Communications in Information and Systems
Volume 19 (2019)
Genetic continuity in the last seven Millennia in human hepatitis B viruses
Pages: 357 – 373
Hepatitis B virus (HBV) is a major human pathogen and yet the evolution history of HBV has largely remained uncertain. With a better theoretical understanding of genetic diversity, we here used a new method to examine the previously published ancient and present day HBV genomes. We identified an informative region in the HBV polymerase that is slow evolving and used it to study genetic distances among HBVs. Three ancient human HBV isolates from 4488–7074 years ago in Germany were identified as genotype G that is also presently common in the same country. We constructed a new phylogenetic tree of HBVs that placed genotype D as the most basal branch with an inferred age of ∼20500 years, which is remarkably consistent with the worldwide distribution and a most parsimonious migration route of HBV genotypes today. These results help resolve the evolutionary history of HBV and provide a useful method for studying the phylogenetics of HBV and other viruses in general.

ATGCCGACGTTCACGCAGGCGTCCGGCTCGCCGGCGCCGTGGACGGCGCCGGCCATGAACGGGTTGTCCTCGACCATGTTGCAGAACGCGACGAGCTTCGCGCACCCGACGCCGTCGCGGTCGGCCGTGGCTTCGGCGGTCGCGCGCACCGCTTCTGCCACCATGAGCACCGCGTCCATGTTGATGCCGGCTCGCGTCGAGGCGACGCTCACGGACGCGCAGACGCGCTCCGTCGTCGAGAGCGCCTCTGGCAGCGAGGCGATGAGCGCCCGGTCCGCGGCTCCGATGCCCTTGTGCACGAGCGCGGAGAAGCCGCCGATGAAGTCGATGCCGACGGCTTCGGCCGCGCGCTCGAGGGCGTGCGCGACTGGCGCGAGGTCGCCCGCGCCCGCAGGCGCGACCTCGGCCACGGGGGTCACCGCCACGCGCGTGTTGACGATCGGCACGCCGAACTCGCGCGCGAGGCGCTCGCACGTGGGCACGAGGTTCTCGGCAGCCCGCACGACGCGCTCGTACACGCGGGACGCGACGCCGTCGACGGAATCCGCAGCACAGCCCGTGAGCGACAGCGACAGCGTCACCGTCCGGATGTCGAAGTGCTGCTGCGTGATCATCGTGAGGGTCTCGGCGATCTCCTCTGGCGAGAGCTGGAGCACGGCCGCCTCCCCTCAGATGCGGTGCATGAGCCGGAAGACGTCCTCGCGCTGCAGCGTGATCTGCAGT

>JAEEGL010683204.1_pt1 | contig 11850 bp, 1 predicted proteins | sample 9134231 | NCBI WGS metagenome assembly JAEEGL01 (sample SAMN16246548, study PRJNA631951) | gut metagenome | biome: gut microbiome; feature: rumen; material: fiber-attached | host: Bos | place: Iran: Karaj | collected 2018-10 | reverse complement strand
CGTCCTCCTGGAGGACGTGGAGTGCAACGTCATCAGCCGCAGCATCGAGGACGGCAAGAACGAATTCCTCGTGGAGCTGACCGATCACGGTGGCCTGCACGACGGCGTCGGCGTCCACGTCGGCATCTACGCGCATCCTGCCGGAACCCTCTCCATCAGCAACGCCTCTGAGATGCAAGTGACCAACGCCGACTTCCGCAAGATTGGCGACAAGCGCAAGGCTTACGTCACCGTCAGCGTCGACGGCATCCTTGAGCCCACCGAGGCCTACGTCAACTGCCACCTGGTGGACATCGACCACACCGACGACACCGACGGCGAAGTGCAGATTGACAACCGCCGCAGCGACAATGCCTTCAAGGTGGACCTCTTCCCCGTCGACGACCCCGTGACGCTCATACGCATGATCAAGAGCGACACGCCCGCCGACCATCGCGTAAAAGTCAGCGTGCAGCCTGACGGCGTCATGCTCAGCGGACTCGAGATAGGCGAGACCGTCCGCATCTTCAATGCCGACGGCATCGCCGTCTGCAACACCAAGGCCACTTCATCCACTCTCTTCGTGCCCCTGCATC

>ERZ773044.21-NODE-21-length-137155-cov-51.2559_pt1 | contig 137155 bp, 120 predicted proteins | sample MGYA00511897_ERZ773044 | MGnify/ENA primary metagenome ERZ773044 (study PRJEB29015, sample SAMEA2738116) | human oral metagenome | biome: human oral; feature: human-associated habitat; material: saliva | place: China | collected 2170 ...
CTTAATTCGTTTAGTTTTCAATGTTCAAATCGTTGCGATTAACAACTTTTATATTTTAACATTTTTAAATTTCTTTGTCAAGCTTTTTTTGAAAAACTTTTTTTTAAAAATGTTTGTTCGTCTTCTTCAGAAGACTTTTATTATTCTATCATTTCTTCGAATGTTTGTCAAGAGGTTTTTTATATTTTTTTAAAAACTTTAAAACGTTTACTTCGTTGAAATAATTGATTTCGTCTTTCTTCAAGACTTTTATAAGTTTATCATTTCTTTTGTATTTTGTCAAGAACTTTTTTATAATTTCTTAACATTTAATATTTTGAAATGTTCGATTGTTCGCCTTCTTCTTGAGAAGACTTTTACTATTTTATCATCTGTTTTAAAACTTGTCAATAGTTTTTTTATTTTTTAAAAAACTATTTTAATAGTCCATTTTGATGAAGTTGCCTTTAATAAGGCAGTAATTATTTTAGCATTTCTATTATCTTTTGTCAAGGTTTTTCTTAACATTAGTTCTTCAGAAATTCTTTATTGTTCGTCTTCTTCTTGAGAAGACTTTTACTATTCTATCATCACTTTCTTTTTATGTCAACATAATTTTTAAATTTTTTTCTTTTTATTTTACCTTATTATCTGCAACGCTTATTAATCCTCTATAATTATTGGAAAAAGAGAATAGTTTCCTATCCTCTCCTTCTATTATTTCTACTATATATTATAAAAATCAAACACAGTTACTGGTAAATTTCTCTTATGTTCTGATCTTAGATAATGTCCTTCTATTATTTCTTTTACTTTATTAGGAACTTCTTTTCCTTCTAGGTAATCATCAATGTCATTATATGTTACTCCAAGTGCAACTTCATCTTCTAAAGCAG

ancient DNA, hepatitis B virus HBV, slow clock
Received 21 September 2019
Published 15 April 2020